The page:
Democrats' Attempts to Win Back Working-Class Whites Are Getting an Early Test

The party's failure to win over whites without a college degree has cost them in Congress, but in Kentucky, they'll get an early opportunity to show they can win them back.

If Democrats hope to retake the Senate in 2016, they'll need to battle a trend that has plagued their party for a decade: a steady slide in their support among working-class white voters. Once the base of the party, such voters have deserted Democrats in droves. According to national exit polls, Democrats won just 34 percent of noncollege-educated whites in the 2014 midterms.

But the party won't have to wait until 2016 to gauge its standing among working-class white voters: This November's gubernatorial election in Kentucky will provide a prime testing ground. In 2014, white voters without a college degree made up 54 percent of the state's midterm electorate, well higher than the 36 percent they accounted for nationally. The state also has a long history of supporting Democratic governors, a successful Obamacare exchange, and a promising candidate in Attorney General Jack Conway.

In short, Democrats have a lot going their way in Kentucky, and if they can't win over working-class white voters there, it portends trouble for their chances of winning them back in the years to come.

Democrats have controlled the Kentucky governor's office for all but eight of the past 50 years, and currently control five of six statewide offices—as well as having majority control in the state House (their numbers in mayoral offices, state Senate and House seats have taken a recent tumble, however). They also boast popular outgoing Democratic Gov. Steve Beshear, whose job approval stood in the low-to-mid 50 percent range before the November elections.

And while President Obama remains deeply unpopular in the state, the president's best-known program, Obamacare, has a better record. The success of Kentucky's health exchange, Kynect, has broadened coverage to a state that once boasted one of the highest uninsured rates in the country. The state exceeded enrollment projections, with more than 521,000 sign-ups in the first year, mostly for Medicaid—a huge number, given the state's population of just under 4.4 million. Sign-ups cut the state's number of uninsured by more than 40 percent. And exit polls from the midterms show the program has the support of a majority of Kentucky voters.

None of that, however, helped Democrat Alison Lundergan Grimes, who won just 35 percent of white, noncollege-educated voters en route to losing her 2014 Senate race against Mitch McConnell.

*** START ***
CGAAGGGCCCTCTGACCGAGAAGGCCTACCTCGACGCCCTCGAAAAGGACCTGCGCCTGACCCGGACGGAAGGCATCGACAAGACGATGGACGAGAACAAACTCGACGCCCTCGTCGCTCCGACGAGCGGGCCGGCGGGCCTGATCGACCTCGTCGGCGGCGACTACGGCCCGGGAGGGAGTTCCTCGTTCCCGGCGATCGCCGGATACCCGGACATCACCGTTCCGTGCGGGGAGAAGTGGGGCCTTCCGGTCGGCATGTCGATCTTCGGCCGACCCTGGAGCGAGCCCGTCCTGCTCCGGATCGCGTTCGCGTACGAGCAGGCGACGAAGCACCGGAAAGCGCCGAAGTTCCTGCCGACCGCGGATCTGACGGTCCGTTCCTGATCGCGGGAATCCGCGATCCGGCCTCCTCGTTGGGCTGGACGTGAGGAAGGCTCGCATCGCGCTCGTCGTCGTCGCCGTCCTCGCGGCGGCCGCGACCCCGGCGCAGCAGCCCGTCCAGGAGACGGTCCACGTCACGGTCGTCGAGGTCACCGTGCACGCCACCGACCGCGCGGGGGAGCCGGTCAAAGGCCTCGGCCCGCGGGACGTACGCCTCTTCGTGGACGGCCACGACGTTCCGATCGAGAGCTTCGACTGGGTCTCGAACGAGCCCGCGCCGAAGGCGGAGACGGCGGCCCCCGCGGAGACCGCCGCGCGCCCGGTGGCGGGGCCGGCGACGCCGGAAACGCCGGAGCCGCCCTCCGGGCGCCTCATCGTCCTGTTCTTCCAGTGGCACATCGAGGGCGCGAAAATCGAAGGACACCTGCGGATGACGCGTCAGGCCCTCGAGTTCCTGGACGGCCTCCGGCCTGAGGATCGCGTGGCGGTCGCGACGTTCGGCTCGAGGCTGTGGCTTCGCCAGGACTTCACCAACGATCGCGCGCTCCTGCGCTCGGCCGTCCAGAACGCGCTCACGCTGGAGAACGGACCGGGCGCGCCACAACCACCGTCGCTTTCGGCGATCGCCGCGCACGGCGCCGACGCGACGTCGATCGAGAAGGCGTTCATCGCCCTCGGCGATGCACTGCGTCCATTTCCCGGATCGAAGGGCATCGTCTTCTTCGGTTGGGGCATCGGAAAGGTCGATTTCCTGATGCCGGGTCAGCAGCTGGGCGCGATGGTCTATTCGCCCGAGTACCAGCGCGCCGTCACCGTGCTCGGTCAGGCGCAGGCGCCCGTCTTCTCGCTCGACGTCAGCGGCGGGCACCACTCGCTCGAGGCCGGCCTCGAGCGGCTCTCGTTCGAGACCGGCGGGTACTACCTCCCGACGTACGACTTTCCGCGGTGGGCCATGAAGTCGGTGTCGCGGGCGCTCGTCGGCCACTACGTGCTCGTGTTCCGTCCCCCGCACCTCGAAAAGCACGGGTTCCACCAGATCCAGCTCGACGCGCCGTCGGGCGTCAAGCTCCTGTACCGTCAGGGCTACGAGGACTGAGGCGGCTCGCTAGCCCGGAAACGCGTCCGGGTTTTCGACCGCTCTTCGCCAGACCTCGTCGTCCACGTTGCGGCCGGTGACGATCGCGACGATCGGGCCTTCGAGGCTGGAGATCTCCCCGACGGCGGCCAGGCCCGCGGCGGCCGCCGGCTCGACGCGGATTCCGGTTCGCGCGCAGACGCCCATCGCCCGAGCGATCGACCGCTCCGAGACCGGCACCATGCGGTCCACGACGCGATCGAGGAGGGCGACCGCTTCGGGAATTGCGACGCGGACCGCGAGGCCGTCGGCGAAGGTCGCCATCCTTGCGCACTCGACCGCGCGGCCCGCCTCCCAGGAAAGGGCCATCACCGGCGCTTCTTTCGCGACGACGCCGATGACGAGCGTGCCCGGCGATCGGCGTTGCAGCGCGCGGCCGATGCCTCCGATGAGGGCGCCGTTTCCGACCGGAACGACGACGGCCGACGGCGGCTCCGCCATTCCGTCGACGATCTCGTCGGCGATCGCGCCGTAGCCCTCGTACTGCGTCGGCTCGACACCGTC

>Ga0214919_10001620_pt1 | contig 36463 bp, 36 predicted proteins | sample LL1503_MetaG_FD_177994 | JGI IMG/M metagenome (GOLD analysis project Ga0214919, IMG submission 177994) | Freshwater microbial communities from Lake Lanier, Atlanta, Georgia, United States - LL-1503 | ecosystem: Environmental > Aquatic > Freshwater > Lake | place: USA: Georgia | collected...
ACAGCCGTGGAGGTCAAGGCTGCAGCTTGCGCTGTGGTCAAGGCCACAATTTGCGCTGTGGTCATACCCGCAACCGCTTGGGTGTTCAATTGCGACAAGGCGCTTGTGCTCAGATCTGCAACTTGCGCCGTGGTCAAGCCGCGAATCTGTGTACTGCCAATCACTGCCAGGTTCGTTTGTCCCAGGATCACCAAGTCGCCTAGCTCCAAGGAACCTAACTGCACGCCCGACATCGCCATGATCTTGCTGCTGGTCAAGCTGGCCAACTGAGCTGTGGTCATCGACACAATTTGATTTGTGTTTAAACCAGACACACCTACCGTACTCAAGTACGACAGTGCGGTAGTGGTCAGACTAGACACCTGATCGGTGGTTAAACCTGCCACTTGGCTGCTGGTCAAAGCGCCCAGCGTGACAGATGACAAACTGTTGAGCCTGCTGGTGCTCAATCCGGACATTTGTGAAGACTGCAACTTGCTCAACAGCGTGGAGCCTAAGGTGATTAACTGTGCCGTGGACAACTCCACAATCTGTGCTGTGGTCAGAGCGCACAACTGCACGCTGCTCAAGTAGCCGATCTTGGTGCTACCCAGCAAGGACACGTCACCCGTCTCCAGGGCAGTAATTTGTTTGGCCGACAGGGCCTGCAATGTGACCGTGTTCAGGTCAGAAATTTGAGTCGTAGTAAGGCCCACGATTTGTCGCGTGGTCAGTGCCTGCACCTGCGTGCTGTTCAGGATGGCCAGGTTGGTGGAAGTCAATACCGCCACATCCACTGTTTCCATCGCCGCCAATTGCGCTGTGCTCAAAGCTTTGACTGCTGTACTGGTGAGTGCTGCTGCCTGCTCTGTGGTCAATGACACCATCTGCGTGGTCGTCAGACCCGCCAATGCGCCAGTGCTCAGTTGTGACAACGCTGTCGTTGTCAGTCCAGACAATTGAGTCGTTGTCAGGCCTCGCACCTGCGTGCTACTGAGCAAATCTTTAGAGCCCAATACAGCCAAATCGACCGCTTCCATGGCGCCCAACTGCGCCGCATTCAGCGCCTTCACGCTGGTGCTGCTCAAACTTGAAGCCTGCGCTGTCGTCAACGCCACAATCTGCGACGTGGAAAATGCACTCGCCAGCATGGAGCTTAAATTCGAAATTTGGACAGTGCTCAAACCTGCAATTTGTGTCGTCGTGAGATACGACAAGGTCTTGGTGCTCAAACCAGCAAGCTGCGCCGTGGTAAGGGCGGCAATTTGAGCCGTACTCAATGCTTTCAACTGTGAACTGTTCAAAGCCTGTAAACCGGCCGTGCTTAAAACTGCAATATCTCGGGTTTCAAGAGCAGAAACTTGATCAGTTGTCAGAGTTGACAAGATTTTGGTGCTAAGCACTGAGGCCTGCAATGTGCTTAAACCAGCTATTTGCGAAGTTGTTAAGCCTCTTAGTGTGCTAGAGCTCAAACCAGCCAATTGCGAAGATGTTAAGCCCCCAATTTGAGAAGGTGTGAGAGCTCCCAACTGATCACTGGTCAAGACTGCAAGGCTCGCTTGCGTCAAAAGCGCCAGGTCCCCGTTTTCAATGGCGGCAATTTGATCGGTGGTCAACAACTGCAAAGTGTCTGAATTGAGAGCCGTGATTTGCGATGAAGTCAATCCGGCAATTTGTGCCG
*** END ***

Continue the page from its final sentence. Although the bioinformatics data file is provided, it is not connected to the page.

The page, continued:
Democrats are hoping that the difference this time around is Conway.

The challenge for Conway, as it was for Grimes, will be to distance himself from an unpopular president and keep the focus squarely on state issues, a feat that's typically easier for the party in nonfederal, off-year elections. When filing his candidacy papers earlier this month, Conway took an early stab at both endeavors by telling reporters, "You can ask me, 'Did you vote for Obama?' The answer is, yes and then I sued him," referring to the lawsuit he joined as attorney general against EPA coal regulations. That's a far cry from Grimes, who was derided for refusing to say whether she voted for Obama in the presidential election.

Republican strategist Scott Jennings views Conway a serious candidate, and anticipates Democrats will run a management-style campaign based on Beshear's record, while doing what they can to avoid ideological issues that have driven Kentucky voters away from the Democratic Party in recent years.

Conway is best known outside Kentucky for his 2010 Senate loss to Rand Paul, and for his infamous "Aqua Buddha" ad that tanked his odds in what was already a tough year for Democrats by suggesting that Paul was somehow anti-Christian. "It was a terrible mistake and totally backfired," Jennings said. "That is still remembered in Kentucky political history as one of the biggest campaign blunders of all time."

But Jennings pointed to Conway's opening statement as evidence he can adapt and learn from his own mistakes, as well as those made by Grimes in last year's Senate race. "I do believe he's a better politician with a better story than Alison Grimes, and he actually has a resume," said Jennings, who ran McConnell's super PAC last year. "He's a tougher candidate and a better candidate than he was in 2010."

Conway has accumulated endorsements from former Gov. Wendell Ford, Rep. John Yarmuth, and the Kentucky AFL-CIO, and he is already working closely with the Democratic Governors Association. DGA political director Corey Platt said, "We're really excited about him. I talk to his folks every single day."

Republicans, meanwhile, are determined to build from their 2014 triumph.

They will choose among at least three candidates in the May primary, including state Agriculture Commissioner James Comer, businessman Hal Heiner, and former Kentucky Supreme Court Justice Will Scott. (It's also possible that Matt Bevin, McConnell's 2014 primary challenger, could be a game-changer if he were to enter the GOP primary. He has yet to formally decline a bid. Jennings said, "Word on the street is he's anxious to run but hasn't found a running mate," but with the Jan. 27 filing deadline looming, it's increasingly likely the field is set. )

Whoever wins is nearly certain to keep running against Obama and Obamacare, even though Kynect remains popular. "Obamacare is here to stay. It's just pandering for these candidates to be running against it," said Kentucky political analyst Al Cross. "But that's how you run against Obama, and Mitch McConnell proved it's a good strategy."